- an airline must make advance payments of compensation to the next of kin of each passenger, which amount is later offset against any further or final compensation which is recovered by the family.
The Warsaw Convention of 1929 is an antiquated treaty which has, since it came into force, been subsequently amended (and those amendments accepted by) many countries some six times before the newer Montreal Convention of 1999 came into force in 2003.
However, none of the amendments have been accepted by Indonesia meaning that if this Convention applies for a family’s claim, only prudent negotiation with the airline/its insurer will ensure adequate or realistic international standards in relation to compensation will be paid OR litigation would need to be pursued to receive that (modern) level of compensation (if/when evidence in the investigation notes that some “wilful misconduct” on the part of the airline contributed to the crash).
In general compensation is available as follows:
- the airline must pay compensation for proven financial losses as a result of the death of a loved one, without anyone having to prove the airline was at fault, limited to 125,000 Poincare francs (ie the French franc which, in 1929 was equivalent to “65.5 milligrams of gold of millesimal fineness 900”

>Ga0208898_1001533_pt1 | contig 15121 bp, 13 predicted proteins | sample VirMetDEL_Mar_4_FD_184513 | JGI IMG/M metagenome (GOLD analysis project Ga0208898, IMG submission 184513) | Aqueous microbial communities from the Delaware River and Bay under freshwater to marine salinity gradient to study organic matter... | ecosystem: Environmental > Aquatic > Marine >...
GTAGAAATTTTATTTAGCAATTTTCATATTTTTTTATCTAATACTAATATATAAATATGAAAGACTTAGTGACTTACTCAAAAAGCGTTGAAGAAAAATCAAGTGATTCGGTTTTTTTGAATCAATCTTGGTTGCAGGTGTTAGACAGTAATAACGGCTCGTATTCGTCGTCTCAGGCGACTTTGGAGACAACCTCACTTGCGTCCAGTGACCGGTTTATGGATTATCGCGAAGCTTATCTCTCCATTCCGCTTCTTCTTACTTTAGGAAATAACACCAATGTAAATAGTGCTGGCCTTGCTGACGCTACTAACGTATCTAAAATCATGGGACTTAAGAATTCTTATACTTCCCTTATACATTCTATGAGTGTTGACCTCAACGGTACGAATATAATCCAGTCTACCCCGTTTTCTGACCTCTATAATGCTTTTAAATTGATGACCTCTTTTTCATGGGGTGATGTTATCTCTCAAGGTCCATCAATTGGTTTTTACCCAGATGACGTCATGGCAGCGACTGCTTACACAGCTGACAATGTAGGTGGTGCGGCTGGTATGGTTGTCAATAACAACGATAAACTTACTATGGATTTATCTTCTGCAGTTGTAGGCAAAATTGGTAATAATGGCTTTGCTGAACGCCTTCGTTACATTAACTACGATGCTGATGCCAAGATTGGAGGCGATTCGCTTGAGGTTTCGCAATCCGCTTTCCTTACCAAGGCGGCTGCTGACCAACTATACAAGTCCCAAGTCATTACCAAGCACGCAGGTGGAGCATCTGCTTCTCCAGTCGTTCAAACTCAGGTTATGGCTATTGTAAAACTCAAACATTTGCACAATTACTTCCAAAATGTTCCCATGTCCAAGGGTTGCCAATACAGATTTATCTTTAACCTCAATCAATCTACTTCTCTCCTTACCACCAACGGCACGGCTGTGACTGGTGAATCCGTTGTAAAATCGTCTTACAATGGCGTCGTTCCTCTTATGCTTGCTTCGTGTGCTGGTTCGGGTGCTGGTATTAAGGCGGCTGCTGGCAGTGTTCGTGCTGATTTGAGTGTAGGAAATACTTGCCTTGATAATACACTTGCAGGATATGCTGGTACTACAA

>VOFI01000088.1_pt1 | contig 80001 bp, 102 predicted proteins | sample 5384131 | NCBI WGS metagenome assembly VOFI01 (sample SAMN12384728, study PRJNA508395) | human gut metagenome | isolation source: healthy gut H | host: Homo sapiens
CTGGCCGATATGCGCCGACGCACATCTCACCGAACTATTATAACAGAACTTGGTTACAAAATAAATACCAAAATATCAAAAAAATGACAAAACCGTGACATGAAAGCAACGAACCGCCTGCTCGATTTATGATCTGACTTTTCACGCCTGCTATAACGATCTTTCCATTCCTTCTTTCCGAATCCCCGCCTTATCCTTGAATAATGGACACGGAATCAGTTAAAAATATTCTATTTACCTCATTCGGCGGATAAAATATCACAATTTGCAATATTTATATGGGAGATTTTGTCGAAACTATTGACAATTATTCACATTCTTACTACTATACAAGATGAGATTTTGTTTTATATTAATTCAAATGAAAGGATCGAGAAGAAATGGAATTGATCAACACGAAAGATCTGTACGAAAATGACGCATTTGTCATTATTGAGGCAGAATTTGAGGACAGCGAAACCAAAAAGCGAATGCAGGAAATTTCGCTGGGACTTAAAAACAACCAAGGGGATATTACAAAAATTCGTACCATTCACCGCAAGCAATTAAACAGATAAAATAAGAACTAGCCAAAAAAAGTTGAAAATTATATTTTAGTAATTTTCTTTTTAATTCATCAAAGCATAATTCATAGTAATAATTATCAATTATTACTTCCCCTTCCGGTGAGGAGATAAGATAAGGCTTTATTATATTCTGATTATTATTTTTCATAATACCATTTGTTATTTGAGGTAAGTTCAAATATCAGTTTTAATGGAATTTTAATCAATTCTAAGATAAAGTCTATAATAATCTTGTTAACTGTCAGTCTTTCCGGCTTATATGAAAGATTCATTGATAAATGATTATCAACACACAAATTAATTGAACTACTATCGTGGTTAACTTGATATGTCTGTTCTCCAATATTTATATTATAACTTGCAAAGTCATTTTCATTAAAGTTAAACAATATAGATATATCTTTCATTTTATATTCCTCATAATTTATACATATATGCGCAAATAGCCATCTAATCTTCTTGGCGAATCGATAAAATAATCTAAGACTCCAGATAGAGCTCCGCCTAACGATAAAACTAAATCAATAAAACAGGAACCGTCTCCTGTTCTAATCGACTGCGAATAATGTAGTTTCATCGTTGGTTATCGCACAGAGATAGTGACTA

- This currency (“Poincare franc”) is difficult to convert to modern currencies as it is no longer used and courts around the world make the conversion differently. It is accepted that the amount is equivalent to around $10,000 USD;
- if the airline or any agent of the airline acting within the scope of their employment caused the deaths of the passenger by “wilful misconduct” then the airline cannot restrict its liability to 125,000 Poincare francs and must pay whatever actual compensation can be proved and calculated above that figure; and
- there is no requirement to provide advance payments of compensation to families for immediate economic needs (though present practice ensures that some money is in fact provided to families/next of kin almost immediately to deal with immediate economic needs following passenger deaths).
No. Families may not sue Air Asia under any countries’ local law (eg, Indonesian or Australian local law eg “for negligence”) as both the Warsaw and Montreal Conventions are considered the exclusive source of legal rights for the families of injured or deceased passengers.